It’s been a tough time for students. Not just in the last few years, but for decades now.
The forcing of universities to compete through league tables, the introduction of tuition fees and the reliance on international students for income has turned students into walking pound signs and universities into businesses – instead of places for enriching the knowledge of our country.
Students have been consistently exploited by landlords, losing out on quality teaching due to staff on precarious work and increasing student to staff ratios, and all this to be dumped with tens of thousands of pounds in debt.
The recent cost-of-living crisis has not just been a one-off short-term event, it is merely just the peaking of a longer crisis that has existed in this country and for students. It has wreaked havoc throughout the student body, impoverishing many.
And even those who’ve managed to keep their heads above water have struggled, with many suffering mental ill-health as a result.
When I was elected in 2022, I knew things would be challenging. Representing over 400 students’ unions and 7 million students of different backgrounds and from different nations is a huge task, and the trauma of Covid and lockdown was still a recent memory.
This government has never listened to our demands or catered to our needs, and instead has consistently used students as punching bags to gain cheap votes – describing us as “snowflakes” when we simply ask for basic needs. But this year, it has gotten to another level. The cost-of-living crisis and spiralling inflation, coming so soon after the pandemic, has caused unprecedented suffering to students.
I truly believe there’s light at the end of the tunnel. With the power of the student movement, we have always fought for a better world, and we will fight for a new vision of education.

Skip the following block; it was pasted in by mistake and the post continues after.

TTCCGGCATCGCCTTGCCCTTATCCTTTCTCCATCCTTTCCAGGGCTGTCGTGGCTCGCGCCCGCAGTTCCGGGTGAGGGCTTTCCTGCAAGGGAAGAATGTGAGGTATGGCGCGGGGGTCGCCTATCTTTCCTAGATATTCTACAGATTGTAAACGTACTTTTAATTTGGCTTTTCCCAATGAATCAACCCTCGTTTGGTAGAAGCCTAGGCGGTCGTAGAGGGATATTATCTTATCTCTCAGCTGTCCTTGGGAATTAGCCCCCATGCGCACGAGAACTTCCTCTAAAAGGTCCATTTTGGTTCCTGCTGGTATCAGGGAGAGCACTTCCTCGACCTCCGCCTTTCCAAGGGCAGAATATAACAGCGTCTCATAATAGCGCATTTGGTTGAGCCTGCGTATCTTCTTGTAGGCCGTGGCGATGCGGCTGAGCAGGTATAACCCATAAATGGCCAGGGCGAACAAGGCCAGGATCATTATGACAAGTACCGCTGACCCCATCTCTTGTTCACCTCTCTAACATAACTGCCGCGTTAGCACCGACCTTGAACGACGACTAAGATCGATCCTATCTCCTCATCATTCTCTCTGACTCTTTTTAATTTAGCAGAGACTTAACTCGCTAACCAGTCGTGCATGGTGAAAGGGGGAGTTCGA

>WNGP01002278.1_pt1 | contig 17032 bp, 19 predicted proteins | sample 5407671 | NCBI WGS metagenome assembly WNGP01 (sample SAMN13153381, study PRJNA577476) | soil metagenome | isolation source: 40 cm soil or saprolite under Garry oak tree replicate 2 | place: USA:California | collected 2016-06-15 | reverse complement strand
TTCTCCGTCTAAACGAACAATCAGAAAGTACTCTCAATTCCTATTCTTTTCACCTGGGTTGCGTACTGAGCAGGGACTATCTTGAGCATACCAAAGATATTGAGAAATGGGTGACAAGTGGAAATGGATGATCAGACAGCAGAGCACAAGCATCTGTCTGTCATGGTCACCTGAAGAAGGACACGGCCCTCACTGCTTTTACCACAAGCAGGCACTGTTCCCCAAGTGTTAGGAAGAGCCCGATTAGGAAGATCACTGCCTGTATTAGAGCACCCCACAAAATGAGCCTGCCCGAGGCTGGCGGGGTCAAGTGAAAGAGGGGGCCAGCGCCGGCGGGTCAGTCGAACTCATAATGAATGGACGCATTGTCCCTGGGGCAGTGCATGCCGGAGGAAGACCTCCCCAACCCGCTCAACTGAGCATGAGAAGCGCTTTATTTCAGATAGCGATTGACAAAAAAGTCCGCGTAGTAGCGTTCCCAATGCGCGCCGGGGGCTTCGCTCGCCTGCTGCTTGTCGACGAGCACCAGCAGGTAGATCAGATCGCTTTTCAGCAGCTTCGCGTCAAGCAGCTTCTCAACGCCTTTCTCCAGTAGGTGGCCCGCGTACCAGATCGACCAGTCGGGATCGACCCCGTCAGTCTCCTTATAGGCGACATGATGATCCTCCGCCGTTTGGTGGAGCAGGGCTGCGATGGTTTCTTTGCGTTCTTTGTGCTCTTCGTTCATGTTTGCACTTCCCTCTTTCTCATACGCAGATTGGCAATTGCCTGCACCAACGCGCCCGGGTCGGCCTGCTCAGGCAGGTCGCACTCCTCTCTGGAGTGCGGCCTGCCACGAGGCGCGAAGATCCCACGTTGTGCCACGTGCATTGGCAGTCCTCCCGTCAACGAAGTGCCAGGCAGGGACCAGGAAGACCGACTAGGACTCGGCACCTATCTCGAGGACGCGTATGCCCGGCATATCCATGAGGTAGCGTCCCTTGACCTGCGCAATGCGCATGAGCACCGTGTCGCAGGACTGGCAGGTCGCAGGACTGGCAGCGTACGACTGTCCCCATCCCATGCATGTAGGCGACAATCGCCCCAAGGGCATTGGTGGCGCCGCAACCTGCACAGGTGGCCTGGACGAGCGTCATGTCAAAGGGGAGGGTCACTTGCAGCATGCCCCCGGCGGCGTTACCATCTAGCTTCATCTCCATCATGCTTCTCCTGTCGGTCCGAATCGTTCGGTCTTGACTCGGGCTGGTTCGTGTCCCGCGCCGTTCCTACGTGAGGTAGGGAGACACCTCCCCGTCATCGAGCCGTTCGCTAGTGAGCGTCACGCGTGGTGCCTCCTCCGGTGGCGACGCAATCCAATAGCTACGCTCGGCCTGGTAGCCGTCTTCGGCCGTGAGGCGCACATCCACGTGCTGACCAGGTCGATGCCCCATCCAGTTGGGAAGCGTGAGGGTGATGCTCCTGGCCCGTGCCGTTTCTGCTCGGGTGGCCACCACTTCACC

There will be a General Election in the next 16 months, and with this government’s approval ratings continuing to flatline all the conditions point to generation-defining change. This election can be the start of such change.
But to achieve that, students have to TURN UP and VOTE.
Voting matters. Brexit was a significant change to the political landscape, and generational demographics played a major role in the outcome. Polling data shows younger generations overwhelmingly voted to remain, while older generations voted to leave.
This trend is not limited to Brexit, as age has become a dividing line in elections, with the likelihood of voting Conservative increasing as voters age and the likelihood of voting Labour decreasing.
This generational split is a significant factor in election outcomes and is essential to understand in political analysis.
It is not my intention to suggest voting Remain was good or voting Leave was bad. Neither am I advocating voting Labour over any other party.
Equally, I’m not looking to pit the young against the old or imply students are a uniform body who think and feel the same way. There are mature students, students with children and caring responsibilities, and the challenges facing disabled, LGBT+, trans and women and students of colour are unique.
But politicians court those who vote. And according to the Electoral Commission, in Great Britain, the highest level of completeness (those registered to vote) was those aged 65+, with 95% of them registered to vote.